¶ 10 In Norris v. Cross, 25 Okla. 287, 105 P. 1000, 1003 (1909), the Court stated,

A paper is filed when it is delivered into the actual custody of the officer designated by the statute, to be kept by him as a permanent record of his office, and the placing by the officer of his mark or indorsement
27 P.3d 486
upon such instrument is only a memorandum or evidence that the filing has been made. Covington v. Fisher (Okl.) [22 Okla. 207] 97 Pac. [P.] 615; State v.
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30 practice notes
  • Silverbrand v. County of Los Angeles, No. S143929.
    • United States
    • United States State Supreme Court (California)
    • April 23, 2009
    ...82 Conn.App. 600, 604, 847 A.2d 1009; Gonzales v. State (2002) 118 Nev. 590, 53 P.3d 901, 903-904; Moore v. Gibson (Okla.Crim.App.2001) 27 P.3d 483, 484; State v. McLean (2003) 150 Wash.2d 583, 80 P.3d 587, 15. See In re Rashid (3d Cir.2000) 210 F.3d 201, 204 (motion for rehg. in bankruptcy......
  • Wood v. McCollum, Case No. CIV-13-628-M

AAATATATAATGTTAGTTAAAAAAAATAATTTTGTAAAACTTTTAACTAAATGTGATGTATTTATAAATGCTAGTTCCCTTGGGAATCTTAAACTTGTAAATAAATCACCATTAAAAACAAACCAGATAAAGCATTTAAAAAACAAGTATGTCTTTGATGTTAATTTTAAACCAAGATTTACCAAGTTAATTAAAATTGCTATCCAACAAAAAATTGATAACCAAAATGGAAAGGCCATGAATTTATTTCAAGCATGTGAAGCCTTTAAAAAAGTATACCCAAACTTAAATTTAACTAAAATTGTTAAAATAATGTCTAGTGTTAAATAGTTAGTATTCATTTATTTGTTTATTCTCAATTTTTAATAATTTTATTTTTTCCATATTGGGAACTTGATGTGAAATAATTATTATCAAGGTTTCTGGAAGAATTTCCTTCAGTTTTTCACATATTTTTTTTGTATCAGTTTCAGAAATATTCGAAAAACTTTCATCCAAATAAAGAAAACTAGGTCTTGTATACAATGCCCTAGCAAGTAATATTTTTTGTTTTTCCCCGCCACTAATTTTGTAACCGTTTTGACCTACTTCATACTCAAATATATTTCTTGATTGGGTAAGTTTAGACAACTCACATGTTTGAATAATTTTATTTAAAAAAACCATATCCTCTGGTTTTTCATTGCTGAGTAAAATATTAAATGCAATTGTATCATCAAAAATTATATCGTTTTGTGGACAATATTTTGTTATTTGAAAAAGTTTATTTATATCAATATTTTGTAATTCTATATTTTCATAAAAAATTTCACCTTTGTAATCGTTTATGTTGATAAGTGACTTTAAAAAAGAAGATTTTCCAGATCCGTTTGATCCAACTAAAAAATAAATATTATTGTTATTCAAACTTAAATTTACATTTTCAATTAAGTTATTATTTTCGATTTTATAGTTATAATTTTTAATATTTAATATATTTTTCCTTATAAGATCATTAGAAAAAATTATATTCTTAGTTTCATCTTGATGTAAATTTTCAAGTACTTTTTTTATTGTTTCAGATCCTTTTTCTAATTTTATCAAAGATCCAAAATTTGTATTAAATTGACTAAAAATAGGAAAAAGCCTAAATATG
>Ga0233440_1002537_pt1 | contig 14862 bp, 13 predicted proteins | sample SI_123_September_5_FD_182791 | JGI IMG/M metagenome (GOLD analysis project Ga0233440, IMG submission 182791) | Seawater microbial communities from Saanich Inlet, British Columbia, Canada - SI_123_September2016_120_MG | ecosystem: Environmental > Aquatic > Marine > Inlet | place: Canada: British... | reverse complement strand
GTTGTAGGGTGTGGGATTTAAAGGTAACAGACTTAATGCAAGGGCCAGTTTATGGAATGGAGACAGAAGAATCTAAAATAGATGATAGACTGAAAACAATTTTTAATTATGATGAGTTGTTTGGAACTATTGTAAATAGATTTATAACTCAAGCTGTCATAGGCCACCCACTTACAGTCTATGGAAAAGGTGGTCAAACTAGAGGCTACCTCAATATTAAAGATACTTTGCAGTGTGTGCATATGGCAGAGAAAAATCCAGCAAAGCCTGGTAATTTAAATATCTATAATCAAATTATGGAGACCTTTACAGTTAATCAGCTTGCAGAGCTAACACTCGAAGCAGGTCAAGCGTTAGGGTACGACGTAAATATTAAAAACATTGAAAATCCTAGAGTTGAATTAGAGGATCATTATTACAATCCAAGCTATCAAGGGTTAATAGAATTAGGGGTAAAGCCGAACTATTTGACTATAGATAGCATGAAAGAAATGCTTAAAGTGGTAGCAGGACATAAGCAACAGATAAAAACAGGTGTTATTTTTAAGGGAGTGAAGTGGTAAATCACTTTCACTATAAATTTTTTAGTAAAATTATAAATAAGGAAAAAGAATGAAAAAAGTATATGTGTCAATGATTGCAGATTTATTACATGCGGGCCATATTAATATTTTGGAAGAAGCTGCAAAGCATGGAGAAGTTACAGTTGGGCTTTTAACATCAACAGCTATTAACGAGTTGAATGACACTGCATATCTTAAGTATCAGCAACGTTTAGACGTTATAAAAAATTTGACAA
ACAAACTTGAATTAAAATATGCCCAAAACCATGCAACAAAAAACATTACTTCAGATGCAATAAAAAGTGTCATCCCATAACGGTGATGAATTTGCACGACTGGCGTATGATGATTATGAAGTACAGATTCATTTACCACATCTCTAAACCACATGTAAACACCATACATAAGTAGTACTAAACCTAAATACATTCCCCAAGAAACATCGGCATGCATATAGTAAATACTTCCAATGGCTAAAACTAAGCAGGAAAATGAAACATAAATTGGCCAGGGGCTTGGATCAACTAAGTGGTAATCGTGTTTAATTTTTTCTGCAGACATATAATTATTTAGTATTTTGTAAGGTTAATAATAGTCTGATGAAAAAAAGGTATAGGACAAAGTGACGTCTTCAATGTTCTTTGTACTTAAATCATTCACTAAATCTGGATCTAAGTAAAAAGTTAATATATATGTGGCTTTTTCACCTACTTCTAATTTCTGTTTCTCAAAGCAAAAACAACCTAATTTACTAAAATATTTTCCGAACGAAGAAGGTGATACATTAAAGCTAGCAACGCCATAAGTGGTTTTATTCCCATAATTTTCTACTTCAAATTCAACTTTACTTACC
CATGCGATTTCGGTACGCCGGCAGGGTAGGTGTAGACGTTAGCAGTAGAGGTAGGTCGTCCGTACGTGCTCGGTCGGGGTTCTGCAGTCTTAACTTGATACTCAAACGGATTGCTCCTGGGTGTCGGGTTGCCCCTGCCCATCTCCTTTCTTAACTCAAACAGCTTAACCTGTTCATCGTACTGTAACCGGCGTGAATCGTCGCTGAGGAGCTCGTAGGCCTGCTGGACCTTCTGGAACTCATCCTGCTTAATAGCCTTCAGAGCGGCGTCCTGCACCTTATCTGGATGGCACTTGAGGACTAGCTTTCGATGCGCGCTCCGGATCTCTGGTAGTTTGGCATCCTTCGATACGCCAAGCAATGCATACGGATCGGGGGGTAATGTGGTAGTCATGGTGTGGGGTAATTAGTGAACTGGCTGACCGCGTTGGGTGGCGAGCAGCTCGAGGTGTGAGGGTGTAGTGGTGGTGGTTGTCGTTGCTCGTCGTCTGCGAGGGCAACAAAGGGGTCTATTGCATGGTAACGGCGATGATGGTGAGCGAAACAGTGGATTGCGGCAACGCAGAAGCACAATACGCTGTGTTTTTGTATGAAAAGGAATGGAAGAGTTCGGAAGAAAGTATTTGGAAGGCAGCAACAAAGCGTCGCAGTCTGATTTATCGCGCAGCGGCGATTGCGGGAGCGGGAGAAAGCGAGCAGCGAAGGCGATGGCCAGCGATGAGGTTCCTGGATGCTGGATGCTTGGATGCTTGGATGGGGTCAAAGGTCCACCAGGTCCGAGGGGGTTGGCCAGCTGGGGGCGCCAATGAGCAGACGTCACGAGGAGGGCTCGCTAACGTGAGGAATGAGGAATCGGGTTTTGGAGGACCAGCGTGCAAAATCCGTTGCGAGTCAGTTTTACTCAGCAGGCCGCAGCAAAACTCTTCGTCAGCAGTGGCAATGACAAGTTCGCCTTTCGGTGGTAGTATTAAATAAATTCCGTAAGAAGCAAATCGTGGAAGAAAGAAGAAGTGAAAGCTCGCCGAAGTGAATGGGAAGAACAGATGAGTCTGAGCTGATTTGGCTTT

• United States
    • United States District Courts. 10th Circuit. Western District of Oklahoma
    • February 2, 2016
    ...Resp't's Br. in Opp'n at 31-37 (citing 28 U.S.C. § 2254(b)(2), (c); OCCA R. 5.2(C)); Okla. Stat. tit. 22, § 1080; accord Moore v. Gibson, 27 P.3d 483, 487 (Okla. Crim. App. 2001) ("There are no [statutory] time limitations for the filing of an application for post-conviction relief in a dis......
  • Johnson v. Champion, No. 01-6183.
    • United States
    • U.S. Court of Appeals — Tenth Circuit
    • April 26, 2002
    ...out of time" procedure allows a trial court "to resolve factual disputes concerning why an appeal was not timely filed." Moore v. Gibson, 27 P.3d 483, 487 (Okla.Crim.App. In light of the procedural history of Johnson's first application for post-conviction relief, and in light of Oklahoma p......
  • Burger v. Scott, No. 01-6285.
    • United States
    • U.S. Court of Appeals — Tenth Circuit
    • January 15, 2003